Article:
Risk Assessment

  • Technology: Because this project builds on a successful proof-of-concept project (the @EpilepsyScience Twitter experiment), we anticipate no technological risks.
  • Social Media: While the @EpilepsyScience experiment was successful in drawing attention from a wide variety of patients, advocates, and medical professionals with relatively low effort, we can't know for sure whether other audiences will be more responsive, or less. We will be distributing the risk by choosing a variety of disease areas and implementing a more comprehensive promotional strategy, incorporating outreach to influential Twitter users.


Team Members and Roles

  • Anirvan Chatterjee (20% effort during pilot period)
    • technologist, member of epilepsy online disease community, Twitter user since 2007
    • @anirvan on Twitter
  • Katja Reuter (20% effort during pilot period)
    • scientist, science writer & editor, social media strategist overseeing 12 UCSF Twitter accounts
    • @CTSIatUCSF on Twitter
  • Bradley Voytek (advisory/strategy role)
    • neuroscientist with a strong interest in science outreach, data-driven methods, and social media for research
    • @BradleyVoytek on Twitter


Chatterjee and Reuter's time during working hours has been pre-approved. We also anticipate using time outside of working hours.


A very imaginative use of Twitter to promote UCSF science and brand! I like the concept and hope that it really takes off. Use of automation is key as hand curating would take significant effort.

Hi Dr. Terrazas - Thanks for the comment. We look forward to more feedback, also regarding how we can improve this idea.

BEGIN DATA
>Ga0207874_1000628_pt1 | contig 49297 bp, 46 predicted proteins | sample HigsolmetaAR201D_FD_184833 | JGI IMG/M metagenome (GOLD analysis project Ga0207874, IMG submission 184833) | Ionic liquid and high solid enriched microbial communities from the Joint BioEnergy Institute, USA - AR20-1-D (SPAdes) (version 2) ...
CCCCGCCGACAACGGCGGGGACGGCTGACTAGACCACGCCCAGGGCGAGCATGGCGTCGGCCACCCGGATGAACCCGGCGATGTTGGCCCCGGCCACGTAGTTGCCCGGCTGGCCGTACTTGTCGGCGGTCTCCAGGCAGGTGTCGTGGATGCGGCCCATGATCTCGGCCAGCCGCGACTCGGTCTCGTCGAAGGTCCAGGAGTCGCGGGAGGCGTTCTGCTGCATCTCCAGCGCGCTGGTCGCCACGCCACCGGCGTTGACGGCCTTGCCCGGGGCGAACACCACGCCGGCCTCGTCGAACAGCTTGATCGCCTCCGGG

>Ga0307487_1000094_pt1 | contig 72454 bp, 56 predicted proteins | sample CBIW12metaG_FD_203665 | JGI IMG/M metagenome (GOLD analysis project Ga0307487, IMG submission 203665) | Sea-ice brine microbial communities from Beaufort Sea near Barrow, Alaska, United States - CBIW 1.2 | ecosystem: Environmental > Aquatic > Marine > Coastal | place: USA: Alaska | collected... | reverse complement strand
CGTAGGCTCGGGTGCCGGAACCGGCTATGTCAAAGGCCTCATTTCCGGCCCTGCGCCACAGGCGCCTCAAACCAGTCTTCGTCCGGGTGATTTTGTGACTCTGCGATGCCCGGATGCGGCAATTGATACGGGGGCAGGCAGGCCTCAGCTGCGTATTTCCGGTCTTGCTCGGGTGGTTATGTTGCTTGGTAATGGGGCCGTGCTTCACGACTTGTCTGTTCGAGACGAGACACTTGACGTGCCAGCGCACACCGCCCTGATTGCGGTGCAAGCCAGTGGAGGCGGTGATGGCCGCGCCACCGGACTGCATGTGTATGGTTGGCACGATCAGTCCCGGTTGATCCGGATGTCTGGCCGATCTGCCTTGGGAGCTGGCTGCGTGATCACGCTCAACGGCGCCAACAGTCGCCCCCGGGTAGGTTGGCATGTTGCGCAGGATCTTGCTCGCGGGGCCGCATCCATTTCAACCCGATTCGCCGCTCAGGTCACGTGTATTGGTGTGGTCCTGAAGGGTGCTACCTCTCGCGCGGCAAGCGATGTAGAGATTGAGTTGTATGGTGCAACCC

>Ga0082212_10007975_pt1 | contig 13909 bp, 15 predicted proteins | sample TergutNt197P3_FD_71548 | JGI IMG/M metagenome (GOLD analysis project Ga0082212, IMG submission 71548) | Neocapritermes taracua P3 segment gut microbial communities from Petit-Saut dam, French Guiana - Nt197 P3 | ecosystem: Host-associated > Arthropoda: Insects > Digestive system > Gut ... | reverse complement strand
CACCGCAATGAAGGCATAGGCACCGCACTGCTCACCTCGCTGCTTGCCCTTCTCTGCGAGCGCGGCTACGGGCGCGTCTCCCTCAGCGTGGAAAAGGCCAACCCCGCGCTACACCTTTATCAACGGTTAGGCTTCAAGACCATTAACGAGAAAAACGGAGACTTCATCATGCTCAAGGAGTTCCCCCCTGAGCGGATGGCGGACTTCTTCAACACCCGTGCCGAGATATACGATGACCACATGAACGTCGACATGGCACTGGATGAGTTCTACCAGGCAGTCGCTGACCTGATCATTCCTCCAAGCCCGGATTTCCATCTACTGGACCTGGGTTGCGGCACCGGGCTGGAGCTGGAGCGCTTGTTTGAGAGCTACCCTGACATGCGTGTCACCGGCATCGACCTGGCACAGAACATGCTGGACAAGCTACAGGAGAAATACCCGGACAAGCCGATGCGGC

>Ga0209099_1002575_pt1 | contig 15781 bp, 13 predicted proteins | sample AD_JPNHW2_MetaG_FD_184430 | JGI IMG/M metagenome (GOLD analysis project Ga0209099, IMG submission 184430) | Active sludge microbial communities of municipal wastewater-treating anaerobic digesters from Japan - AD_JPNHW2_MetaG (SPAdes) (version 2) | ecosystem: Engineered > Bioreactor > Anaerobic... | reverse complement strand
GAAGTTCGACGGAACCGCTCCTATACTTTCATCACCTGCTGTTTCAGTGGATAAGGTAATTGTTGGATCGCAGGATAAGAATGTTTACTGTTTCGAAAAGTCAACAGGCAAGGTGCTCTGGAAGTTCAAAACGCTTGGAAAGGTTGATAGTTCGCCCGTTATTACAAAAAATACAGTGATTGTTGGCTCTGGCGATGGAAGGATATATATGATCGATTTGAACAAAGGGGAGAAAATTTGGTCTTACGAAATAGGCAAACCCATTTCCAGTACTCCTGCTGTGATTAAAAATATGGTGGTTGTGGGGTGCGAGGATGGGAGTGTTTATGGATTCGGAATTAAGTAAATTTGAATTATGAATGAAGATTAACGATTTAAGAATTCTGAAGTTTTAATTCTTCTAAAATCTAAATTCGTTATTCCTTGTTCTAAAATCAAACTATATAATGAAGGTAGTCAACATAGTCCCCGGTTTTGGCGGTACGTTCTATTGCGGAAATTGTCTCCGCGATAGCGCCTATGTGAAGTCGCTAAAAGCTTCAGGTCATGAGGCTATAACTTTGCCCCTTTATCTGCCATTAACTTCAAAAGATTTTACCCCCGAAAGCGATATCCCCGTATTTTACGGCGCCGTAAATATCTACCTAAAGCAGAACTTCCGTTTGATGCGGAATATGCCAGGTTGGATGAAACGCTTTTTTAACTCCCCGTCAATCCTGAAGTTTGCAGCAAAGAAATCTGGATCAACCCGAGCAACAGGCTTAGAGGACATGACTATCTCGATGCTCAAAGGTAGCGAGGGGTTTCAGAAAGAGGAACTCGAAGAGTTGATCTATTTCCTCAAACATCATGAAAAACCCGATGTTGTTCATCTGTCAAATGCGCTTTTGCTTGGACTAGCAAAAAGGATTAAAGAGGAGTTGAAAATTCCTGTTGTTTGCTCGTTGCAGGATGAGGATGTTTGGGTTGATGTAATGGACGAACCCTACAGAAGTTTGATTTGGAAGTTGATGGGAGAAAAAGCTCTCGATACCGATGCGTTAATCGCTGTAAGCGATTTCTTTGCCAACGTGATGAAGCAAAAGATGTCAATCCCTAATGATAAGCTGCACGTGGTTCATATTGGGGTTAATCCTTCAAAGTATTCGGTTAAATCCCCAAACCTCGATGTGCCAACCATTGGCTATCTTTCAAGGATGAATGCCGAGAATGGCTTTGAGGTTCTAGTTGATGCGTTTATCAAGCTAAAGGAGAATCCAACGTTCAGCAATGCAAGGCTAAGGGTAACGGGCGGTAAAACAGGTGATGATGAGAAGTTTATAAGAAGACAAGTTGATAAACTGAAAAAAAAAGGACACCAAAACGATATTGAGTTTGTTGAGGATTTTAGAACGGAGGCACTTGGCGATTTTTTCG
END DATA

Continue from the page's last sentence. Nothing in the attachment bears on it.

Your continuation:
I like this idea, especially for rare diseases. What will an automated system do with relevant articles that are not available free online?

Hi Sarah, great to hear that you think this idea could be helpful. In most cases, a summary of an article will be available online even for those articles that are not fully accessible publicly. The feed will provide a link to that summary. However, we hope that as UCSF adopts the open-access policy, more opportunities will emerge to develop this approach further. See also: 1) 2)

I can speak to this from personal experience. As someone with very limited exposure to biomedical research prior to joining UCSF, it was a revelation to me that research results are at all accessible. I can think of several occasions where as a patient or family member, I would have benefited from being able to access PubMed or Cochrane Summaries. Even being able to read just an abstract is a substantial improvement over feeling like you have zero access to research data — but full access is so much better. This project benefits substantially from our new open access policy. Open access *removes* barriers to access; projects like this are the next step, *encouraging* access, allowing us to showcase UCSF's work and people.

I also think this is a good idea, and agree with the earlier comment about it supporting UCSF's position as a leading research institution. It may also be helpful to create an additional Twitter feed that combines all types of research conducted at UCSF to highlight the University's overall research output.

I like the idea. Maybe @UCSFRawScience, to distinguish it from the human-curated @UCSFScience (

Would be really interested in how to integrate/promote/etc with current @UCSFCancer hand-curated account, which often posts latest research article links. Keep me posted!

Hi Karen - Thanks for the feedback. We'd be very interested in working with you on a pilot to demonstrate how this approach can advance existing Twitter accounts, fine-tune the strategy based on your organizational communication goals, and help you save time.

Terrific, just let me know when you are ready to discuss. cheers!